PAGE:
These past months have brought tough times for folks across the nation. Unusual weather patterns – too much water in some places, not enough elsewhere – have driven thousands of Americans from their homes, and threatened their livelihoods.
Other families have seen their lives turned upside down by tornados or threatened by historic wildfires.
In these difficult times, my heart goes out to all of those who have been touched by these disasters. And I want folks to know that at USDA – and across the federal government – we are we are doing our best to serve all those who have been affected. Read more »
Finished 4 and 1/2 foot tall sandbag dike along bend in Suncoast Drive
Two weeks ago, I received a call from my brother and sister-in-law. They had just found out that their home might be impacted by the Missouri River flooding. Read more »
Flooding devastation in Missouri put farmland underwater.
On the heels of Secretary Vilsack’s visit to the Midwest last week to inspect Missouri River flood damage to area farms and communities, Farm and Foreign Service (FFAS) Acting Deputy Under Secretary Karis Gutter stopped by Mounds City, Missouri and Hamburg, Iowa to hear from local producers, and to see for himself the devastating effects of the flooding. Read more »
As Administrator of USDA’s Risk management Agency (RMA), I want to assure affected producers within the flood-swollen areas of the Missouri River that this flood event is covered by crop insurance for those insured farmers and ranchers within the terms and conditions of their policy. The flood happening now is the result of extraordinary amounts of rainfall this spring and winter snow runoff, which is a natural cause of loss and covered by crop insurance. We’ve spoken with the crop insurance companies and they assure us that they have adequate, experienced staff along with additional adjusters as needed to help settle claims as soon as they can get into the fields.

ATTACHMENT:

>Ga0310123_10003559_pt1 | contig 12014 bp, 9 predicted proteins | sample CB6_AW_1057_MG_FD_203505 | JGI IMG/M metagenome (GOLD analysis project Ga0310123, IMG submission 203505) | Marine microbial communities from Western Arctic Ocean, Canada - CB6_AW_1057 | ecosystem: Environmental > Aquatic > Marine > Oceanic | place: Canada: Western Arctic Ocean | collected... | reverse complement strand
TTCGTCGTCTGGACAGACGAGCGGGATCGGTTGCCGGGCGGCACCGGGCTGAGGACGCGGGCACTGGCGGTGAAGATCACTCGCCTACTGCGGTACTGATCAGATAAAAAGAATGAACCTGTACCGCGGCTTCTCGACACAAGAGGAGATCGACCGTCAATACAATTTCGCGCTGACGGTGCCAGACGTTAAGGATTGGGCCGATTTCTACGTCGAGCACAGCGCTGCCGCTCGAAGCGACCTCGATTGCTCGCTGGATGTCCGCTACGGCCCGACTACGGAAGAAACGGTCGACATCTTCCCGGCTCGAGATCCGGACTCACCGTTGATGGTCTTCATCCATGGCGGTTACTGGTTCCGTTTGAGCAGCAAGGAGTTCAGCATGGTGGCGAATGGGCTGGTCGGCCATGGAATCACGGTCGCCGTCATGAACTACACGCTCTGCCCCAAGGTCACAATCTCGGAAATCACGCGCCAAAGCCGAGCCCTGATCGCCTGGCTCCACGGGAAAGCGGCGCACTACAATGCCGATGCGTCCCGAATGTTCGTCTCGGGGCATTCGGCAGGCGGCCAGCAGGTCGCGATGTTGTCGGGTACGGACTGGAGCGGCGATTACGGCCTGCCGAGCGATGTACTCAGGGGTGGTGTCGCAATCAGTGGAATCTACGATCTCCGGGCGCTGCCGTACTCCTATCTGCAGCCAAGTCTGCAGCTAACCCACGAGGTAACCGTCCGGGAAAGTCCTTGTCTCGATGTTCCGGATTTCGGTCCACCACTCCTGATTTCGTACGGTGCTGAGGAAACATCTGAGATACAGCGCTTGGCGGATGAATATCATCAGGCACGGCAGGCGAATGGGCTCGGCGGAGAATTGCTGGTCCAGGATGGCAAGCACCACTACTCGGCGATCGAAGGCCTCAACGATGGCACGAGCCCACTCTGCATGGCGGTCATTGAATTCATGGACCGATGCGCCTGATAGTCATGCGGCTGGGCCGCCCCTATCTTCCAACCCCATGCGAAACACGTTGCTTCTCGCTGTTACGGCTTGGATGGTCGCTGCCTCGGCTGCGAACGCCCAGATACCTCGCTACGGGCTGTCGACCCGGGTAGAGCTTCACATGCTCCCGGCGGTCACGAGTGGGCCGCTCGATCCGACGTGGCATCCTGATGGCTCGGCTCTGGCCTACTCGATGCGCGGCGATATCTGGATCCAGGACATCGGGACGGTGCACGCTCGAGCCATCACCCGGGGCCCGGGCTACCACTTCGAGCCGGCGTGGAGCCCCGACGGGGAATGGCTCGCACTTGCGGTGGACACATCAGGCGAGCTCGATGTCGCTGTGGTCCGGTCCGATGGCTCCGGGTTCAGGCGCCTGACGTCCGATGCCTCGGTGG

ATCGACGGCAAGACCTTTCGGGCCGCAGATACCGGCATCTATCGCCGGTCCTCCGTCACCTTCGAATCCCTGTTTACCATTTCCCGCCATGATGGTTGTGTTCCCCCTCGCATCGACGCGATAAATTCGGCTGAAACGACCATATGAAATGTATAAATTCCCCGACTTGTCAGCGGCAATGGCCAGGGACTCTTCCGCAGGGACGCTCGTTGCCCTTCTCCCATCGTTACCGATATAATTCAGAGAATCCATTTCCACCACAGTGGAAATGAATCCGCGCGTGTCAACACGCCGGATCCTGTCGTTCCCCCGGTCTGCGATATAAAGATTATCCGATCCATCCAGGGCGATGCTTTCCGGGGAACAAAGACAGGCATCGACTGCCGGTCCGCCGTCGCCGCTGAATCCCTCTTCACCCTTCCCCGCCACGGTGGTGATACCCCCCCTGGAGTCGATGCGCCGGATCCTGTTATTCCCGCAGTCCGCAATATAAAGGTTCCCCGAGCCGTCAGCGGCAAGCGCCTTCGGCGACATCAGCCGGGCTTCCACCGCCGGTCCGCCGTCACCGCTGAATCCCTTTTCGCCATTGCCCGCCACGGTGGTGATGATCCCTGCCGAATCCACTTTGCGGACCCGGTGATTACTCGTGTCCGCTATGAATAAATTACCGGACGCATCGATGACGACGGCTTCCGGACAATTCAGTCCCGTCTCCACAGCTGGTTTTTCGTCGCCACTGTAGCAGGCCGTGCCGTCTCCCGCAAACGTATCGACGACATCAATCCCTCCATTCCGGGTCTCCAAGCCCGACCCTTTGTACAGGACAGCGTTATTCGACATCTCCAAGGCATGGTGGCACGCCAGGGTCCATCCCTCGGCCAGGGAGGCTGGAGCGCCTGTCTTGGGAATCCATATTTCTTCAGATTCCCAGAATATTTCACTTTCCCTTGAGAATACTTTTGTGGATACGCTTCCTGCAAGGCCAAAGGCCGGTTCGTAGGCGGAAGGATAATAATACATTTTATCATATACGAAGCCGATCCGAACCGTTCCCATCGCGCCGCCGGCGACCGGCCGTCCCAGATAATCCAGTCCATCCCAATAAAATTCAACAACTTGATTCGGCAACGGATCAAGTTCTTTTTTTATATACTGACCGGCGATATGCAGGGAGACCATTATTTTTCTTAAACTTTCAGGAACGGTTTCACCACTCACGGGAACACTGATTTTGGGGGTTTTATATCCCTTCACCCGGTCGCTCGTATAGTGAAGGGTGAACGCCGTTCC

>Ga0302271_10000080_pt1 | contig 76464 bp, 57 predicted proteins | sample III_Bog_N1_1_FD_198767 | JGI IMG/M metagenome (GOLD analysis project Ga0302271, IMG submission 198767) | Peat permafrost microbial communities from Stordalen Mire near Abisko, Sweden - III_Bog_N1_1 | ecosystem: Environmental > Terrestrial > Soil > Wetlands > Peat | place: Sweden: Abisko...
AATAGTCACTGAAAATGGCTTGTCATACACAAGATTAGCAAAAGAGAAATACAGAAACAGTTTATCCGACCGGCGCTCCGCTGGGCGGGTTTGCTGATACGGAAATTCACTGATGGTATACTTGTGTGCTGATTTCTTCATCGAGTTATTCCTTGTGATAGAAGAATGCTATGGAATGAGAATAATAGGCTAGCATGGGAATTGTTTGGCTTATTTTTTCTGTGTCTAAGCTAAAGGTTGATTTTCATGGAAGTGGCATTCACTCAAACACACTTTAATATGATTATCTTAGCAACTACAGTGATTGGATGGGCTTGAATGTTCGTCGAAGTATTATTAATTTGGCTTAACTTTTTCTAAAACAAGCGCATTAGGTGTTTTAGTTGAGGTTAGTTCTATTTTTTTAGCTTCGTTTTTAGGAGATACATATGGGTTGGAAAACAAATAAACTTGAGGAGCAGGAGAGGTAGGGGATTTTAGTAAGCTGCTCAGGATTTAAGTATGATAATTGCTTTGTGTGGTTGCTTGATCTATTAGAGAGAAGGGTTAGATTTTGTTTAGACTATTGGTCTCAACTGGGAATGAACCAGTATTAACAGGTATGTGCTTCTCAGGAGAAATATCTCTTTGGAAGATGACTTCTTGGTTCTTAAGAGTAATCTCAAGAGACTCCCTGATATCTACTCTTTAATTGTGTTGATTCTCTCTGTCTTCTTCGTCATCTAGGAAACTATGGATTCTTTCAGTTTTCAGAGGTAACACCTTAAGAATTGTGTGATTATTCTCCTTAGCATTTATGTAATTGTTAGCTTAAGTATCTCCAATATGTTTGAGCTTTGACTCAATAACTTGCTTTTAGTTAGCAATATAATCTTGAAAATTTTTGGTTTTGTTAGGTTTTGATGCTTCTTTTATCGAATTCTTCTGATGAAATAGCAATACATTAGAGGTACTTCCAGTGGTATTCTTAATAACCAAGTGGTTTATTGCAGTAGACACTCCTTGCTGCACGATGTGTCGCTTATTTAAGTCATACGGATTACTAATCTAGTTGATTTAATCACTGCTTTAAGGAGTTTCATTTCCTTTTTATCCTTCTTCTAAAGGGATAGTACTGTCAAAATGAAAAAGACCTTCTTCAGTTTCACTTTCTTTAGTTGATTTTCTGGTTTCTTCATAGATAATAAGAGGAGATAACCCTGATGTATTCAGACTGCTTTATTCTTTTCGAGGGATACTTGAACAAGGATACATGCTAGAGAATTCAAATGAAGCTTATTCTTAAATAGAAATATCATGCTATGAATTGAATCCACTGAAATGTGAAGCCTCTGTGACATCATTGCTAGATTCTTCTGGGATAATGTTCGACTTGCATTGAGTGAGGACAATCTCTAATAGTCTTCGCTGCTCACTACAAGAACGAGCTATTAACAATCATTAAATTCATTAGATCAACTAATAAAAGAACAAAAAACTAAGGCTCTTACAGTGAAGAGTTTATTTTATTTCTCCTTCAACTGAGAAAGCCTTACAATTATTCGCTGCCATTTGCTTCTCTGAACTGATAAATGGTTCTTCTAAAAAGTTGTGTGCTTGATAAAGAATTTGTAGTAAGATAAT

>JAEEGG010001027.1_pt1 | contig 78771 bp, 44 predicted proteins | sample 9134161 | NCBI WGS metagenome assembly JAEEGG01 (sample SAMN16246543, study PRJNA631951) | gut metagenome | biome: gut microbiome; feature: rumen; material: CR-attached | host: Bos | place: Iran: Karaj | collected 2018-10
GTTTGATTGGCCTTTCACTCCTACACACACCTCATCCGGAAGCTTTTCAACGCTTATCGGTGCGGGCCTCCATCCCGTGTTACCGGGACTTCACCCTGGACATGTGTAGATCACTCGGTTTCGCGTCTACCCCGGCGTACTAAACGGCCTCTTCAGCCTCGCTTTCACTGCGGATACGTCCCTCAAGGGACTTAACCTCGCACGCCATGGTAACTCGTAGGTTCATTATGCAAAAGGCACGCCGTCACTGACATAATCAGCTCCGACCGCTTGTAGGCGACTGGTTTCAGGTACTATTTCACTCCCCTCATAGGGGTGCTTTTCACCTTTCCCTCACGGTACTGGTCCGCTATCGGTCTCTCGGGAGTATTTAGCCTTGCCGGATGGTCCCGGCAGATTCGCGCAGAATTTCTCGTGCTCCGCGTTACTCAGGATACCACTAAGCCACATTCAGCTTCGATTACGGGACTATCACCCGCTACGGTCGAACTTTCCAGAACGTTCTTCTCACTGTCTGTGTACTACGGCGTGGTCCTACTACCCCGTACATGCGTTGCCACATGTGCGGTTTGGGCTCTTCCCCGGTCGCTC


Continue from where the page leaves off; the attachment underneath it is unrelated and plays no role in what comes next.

Some farmers have contacted RMA and voiced concerns that the flooded lands may not be covered by crop insurance if there was breach of a water-supporting structure near their land, such as the collapse of a levee, but this is the type of coverage farmers have paid for with their crop insurance premiums. Read more »
The finished dam.
Residents who live in the Whitewater Lake Watershed in upstate South Carolina are now protected from dangerous flood waters after heavy rain events, thanks to the Emergency Watershed Protection (EWP) program. Read more »
In late May, two zoos in central North Dakota were hit hard by flooding. The disaster prompted the need for a swift evacuation of the animals. In Bismarck, the Missouri River threatened to submerge the Dakota Zoo and its 500+ animals under as much as seven feet of water, and in Minot the Roosevelt Park Zoo was a potential target of the rising Souris River, which runs directly through the city.
During the height of the flooding, APHIS’ Animal Care Program monitored reports coming from the zoos and kept abreast of river levels. Inspector Amy Jirsa-Smith contacted zoo officials regularly. She was on-site at both facilities, and helped corral some animals at the Dakota Zoo so they could be transported to other facilities. However, she is quick to point out that the zoo staff at both facilities, with the assistance of several cooperating state and local agencies, state veterinarians, four neighboring zoos and the National Guard, had everything under control. Read more »